Jacques Alexandre Bernard Lauriston

The following article is from The Great Soviet Encyclopedia (1979). It might be outdated or ideologically biased.

Lauriston, Jacques Alexandre Bernard


Born Feb. 1, 1768, in Pondicherry, India; died June 12, 1828, in Paris. French military and government figure.

Lauriston became an aide of Napoleon Bonaparte in 1800. He was sent with a diplomatic mission to Copenhagen in 1801. Promoted to general in 18051 he commanded a French military expedition in the Antilles. He was appointed governor of Venice in 1807 and received the title of count in 1808. Lauriston commanded the artillery in the battle of Wagram in 1809. In 1811 he was ambassador to St. Petersburg. In October 1812, before the retreat of the French Army from Moscow, Napoleon I sent him to M. I. Kutuzov’s camp for peace negotiations. At the battle of Leipzig of 1813, Lauriston was captured by the troops of the anti-French coalition and soon after joined the Bourbons. During the Restoration, Lauriston was made a peer in 1815, marquess in 1817, and marshal in 1823. In 1823, he was one of the commanders of the French expeditionary corps sent to suppress the revolution in Spain, and in 1824 he was appointed minister of state.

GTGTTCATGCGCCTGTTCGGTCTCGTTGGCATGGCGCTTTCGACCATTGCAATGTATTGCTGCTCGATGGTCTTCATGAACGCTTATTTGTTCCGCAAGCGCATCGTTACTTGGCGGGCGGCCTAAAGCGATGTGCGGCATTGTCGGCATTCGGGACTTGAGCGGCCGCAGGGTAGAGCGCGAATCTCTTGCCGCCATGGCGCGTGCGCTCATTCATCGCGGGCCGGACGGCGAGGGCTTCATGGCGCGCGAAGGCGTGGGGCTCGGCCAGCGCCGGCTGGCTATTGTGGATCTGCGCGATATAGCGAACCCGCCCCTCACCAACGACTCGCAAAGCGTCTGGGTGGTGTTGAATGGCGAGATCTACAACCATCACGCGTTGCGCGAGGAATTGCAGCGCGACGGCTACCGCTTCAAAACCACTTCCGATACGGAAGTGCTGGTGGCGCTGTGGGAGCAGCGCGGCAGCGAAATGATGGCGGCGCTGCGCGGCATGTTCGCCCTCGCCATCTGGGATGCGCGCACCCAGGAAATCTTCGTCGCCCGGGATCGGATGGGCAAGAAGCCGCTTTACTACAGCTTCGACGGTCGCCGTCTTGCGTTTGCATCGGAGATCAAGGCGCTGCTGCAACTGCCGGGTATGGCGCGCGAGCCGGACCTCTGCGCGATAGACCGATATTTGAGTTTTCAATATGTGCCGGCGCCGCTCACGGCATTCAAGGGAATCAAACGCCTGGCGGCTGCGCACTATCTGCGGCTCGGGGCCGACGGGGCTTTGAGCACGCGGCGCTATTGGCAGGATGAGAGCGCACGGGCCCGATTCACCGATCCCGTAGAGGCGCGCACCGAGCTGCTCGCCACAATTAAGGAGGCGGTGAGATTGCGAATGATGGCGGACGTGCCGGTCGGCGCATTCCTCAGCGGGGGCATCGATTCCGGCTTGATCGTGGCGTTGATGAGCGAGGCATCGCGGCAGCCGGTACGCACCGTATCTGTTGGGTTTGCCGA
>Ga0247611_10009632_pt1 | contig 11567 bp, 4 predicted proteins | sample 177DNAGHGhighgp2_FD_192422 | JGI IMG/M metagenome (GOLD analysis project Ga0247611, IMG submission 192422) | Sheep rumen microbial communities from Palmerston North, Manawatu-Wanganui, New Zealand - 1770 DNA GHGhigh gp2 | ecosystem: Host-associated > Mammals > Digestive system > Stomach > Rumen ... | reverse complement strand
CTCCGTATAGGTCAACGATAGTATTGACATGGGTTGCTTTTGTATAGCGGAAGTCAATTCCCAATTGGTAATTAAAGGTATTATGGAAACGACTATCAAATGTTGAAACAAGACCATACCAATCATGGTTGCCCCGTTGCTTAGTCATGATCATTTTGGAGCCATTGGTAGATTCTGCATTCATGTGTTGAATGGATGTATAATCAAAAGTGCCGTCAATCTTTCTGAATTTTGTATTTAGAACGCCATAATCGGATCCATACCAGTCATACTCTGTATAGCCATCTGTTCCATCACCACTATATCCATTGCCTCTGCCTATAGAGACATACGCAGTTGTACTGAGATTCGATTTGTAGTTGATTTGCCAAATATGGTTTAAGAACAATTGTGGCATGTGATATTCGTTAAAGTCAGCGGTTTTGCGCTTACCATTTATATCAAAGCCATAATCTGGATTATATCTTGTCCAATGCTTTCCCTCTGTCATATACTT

The Great Soviet Encyclopedia, 3rd Edition (1970-1979). © 2010 The Gale Group, Inc. All rights reserved.